Clark Art Institute’s First Sundays
Free Admission on October 3
By: Clark - Oct 01, 2021
The Clark Art Institute’s popular First Sundays Free program returns on Sunday, October 3. Admission to the galleries is free to all visitors for the entire day, but advance registration is strongly recommended.
Visitors are invited to explore the Clark, indoors and outdoors. See the Clark’s first outdoor exhibition, Ground/work, consisting of site-responsive installations by six international artists, before it closes on October 17. Enjoy an outdoor, socially distanced talk about three installations—Nairy Baghramian’s Knee and Elbow, Eva Lewitt’s Resin Towers, and Kelly Akashi’s A Device to See the World Twice—at 11 am. At 2 pm, Clark educators lead a guided walk about the other three Ground/work installations—Jennie C. Jones’s These (Mournful) Shores, Analia Saban’s Teaching a Cow How to Draw, and Haegue Yang’s Migratory DMZ Birds on Asymmetric Lens. Space on these walks is limited and pre-registration is required for all participants. Visit clarkart.edu/events for more information and to register.
From 1–4 pm, portable pastel kits are available at the “Observation Station,” where visitors can design their own eye-catching display dome diorama.
Indoors, take advantage of the last opportunity to see the exhibition Dürer & After, on view through October 3 in the Eugene V. Thaw Gallery. Also on view at the Clark, Claude & François-Xavier Lalanne: Nature Transformed, is presented through October 31 in the Michael Conforti Pavilion and in additional outdoor locations. The exhibition is the first North American museum in forty years to showcase the Lalannes’ madly inventive and irresistible world of objects. In addition, visitors can explore the year-long installation Erin Shirreff: Remainders, on view in the Clark’s Manton Research Center and in the lower level of the Clark Center.
Face coverings are required for all visitors regardless of vaccination status.
First Sundays Free is generously supported by the officers and employees of Allen & Company, Inc.
Ground/work is organized by the Clark Art Institute with guest curators Molly Epstein and Abigail Ross Goodman. The exhibition is made possible by Denise Littlefield Sobel. Major support for Ground/work is provided by Karen and Robert Scott and Paul Neely. Additional funding is generously provided by the Terra Foundation for American Art; the National Endowment for the Humanities: Exploring the human endeavor; Maureen Fennessy Bousa and Edward P. Bousa; Amy and Charlie Scharf; Elizabeth Lee; MASS MoCA; Chrystina and James Parks; Howard M. Shapiro and Shirley Brandman; Joan and Jim Hunter; James and Barbara Moltz; and a gift in honor of Marilyn and Ron Walter.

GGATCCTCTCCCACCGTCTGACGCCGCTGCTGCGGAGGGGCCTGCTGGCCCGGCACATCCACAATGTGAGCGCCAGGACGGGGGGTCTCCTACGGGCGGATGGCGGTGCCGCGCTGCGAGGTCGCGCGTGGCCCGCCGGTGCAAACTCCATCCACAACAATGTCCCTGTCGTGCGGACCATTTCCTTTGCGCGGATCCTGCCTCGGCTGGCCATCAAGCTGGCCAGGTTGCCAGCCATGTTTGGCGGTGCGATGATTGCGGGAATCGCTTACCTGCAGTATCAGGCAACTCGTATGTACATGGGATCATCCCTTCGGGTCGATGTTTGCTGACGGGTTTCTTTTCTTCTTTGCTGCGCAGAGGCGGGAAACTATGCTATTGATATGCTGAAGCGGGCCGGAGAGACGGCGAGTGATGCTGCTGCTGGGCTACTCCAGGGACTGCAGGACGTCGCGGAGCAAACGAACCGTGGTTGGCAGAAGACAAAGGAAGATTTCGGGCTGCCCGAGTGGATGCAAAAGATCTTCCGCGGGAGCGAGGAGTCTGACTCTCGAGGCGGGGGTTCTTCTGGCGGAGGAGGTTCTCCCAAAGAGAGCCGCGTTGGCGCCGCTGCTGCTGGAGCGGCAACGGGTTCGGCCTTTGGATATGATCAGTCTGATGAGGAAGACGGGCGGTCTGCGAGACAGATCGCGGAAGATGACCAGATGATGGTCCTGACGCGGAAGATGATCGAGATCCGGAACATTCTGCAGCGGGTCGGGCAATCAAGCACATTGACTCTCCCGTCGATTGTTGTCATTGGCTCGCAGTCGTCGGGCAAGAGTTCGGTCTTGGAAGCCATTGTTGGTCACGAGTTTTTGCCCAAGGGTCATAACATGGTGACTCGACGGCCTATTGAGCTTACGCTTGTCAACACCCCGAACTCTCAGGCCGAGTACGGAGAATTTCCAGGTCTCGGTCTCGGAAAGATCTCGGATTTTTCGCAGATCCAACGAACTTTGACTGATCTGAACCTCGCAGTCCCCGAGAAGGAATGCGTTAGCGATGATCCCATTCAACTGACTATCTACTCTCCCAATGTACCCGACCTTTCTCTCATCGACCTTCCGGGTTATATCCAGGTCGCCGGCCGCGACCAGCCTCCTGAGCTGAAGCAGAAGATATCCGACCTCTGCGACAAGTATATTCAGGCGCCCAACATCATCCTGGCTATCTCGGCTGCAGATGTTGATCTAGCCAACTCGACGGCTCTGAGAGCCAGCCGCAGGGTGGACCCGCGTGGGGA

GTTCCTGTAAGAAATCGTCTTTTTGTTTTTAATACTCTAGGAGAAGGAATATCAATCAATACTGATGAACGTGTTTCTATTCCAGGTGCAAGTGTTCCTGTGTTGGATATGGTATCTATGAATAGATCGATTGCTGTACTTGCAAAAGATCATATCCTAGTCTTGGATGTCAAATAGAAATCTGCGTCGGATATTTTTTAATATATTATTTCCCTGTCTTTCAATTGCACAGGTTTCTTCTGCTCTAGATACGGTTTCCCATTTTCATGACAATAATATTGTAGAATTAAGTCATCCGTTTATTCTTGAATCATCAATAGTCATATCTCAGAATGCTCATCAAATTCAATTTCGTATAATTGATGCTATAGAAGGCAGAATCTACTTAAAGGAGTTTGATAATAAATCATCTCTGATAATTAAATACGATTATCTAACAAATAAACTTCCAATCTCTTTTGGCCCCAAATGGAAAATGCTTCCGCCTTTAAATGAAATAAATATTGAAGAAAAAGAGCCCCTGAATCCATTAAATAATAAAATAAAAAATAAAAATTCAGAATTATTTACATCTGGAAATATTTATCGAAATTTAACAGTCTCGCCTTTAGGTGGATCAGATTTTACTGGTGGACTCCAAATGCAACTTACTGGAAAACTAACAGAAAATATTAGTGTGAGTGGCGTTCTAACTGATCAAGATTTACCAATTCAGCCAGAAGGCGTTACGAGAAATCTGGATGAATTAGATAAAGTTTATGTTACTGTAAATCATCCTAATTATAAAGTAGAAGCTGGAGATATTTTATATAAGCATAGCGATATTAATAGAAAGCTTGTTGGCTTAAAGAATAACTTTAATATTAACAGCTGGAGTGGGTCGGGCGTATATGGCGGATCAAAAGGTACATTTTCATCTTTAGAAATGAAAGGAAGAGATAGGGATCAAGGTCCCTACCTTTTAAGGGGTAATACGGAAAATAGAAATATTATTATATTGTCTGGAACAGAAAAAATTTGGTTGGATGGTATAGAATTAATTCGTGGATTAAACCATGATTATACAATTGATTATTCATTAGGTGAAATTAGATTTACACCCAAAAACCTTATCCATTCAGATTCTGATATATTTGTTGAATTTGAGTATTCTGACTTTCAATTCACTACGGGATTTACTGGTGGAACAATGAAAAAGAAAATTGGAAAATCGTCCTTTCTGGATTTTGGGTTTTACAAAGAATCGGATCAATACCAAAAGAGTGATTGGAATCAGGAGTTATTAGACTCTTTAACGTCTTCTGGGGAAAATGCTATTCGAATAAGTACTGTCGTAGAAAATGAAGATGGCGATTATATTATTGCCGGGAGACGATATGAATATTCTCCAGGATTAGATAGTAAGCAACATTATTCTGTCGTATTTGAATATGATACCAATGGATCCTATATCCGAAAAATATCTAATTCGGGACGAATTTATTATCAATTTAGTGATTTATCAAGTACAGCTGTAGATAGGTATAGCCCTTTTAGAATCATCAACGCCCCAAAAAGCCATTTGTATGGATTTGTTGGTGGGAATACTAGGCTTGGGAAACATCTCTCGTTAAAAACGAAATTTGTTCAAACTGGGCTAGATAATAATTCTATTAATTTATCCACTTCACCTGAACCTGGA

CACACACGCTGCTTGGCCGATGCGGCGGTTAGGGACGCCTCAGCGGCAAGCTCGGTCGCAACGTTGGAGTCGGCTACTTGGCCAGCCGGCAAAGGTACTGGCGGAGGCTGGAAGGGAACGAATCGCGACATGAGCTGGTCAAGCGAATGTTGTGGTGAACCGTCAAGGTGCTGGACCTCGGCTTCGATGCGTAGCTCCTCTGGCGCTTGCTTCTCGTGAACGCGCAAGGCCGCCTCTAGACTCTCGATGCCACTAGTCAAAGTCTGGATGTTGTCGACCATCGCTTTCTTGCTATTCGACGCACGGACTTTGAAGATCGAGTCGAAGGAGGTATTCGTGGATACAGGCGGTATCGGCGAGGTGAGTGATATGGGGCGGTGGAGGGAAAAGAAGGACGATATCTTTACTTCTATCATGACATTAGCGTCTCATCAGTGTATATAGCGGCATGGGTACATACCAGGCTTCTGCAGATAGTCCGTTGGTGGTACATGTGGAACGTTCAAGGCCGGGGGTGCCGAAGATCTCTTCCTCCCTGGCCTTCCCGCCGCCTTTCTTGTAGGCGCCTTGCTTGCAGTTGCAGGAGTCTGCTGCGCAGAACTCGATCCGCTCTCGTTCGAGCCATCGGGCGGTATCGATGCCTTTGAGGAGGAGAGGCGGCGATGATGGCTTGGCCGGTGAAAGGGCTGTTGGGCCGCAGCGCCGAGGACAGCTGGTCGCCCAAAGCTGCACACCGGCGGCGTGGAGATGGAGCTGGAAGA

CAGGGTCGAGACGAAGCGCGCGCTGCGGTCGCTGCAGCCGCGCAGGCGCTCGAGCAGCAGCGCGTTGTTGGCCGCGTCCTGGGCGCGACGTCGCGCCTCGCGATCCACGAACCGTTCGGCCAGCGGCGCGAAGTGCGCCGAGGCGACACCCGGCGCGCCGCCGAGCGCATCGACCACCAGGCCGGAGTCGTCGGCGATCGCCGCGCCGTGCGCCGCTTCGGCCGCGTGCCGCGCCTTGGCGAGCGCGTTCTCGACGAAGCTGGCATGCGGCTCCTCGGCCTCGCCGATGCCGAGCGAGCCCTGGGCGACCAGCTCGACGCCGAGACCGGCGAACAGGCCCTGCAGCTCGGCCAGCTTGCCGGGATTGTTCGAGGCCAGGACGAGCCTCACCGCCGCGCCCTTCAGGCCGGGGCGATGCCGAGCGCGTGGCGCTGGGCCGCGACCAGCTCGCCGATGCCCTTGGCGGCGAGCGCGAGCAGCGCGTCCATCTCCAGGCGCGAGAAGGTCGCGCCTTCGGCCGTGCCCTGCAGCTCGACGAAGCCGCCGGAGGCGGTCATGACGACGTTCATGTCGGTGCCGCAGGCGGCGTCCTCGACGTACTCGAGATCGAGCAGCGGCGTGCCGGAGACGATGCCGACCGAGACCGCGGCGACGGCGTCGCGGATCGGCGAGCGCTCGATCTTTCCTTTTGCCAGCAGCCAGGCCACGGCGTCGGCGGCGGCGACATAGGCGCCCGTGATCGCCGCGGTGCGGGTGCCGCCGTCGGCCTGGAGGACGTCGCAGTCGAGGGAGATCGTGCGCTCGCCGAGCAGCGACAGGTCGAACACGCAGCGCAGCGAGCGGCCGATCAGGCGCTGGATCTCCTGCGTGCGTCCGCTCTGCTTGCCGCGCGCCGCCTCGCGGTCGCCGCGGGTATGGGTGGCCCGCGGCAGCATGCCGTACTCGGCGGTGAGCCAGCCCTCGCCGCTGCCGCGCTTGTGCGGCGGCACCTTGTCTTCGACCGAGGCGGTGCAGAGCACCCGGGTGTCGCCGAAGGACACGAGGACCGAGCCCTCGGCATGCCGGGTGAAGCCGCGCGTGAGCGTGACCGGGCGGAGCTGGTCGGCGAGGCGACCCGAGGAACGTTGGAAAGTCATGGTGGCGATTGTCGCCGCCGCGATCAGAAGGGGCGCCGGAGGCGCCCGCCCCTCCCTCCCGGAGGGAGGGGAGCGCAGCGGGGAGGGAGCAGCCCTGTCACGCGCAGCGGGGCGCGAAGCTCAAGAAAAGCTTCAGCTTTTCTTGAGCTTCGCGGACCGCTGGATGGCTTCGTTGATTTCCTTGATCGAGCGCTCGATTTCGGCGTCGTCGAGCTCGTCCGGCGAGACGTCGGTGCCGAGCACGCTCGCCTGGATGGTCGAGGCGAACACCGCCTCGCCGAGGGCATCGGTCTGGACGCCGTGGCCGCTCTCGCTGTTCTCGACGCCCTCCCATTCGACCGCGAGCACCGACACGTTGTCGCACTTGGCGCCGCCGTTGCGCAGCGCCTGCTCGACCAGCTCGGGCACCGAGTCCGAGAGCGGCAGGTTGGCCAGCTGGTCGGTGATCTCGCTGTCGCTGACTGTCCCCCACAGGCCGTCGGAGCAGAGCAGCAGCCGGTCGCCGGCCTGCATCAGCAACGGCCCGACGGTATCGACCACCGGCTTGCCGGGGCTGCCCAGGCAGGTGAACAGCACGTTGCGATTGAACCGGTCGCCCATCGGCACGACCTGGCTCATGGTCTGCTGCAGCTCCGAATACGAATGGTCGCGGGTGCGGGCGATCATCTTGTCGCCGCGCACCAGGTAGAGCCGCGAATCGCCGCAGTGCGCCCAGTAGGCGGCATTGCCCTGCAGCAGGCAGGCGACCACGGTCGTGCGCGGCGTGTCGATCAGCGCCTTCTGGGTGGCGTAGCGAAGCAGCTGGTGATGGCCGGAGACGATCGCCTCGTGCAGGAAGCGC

Major support for Claude & François-Xavier Lalanne: Nature Transformed is provided by Denise Littlefield Sobel. Significant funding is provided by Sylvia and Leonard Marx and by the Kenneth C. Griffin Charitable Fund, with additional support from Jeannene Booher, Agnes Gund, and Robert D. Kraus. The exhibition catalogue has been published with the generous support of Denise Littlefield Sobel, with additional support from the Kenneth C. Griffin Charitable Fund and Furthermore: a program of the J.M. Kaplan Fund.
This exhibition is organized by the Clark Art Institute and curated by Robert Wiesenberger, associate curator of contemporary projects. Erin Shirreff’s work is courtesy of the artist; Sikkema Jenkins & Co., New York; and Bradley Ertaskiran, Montreal.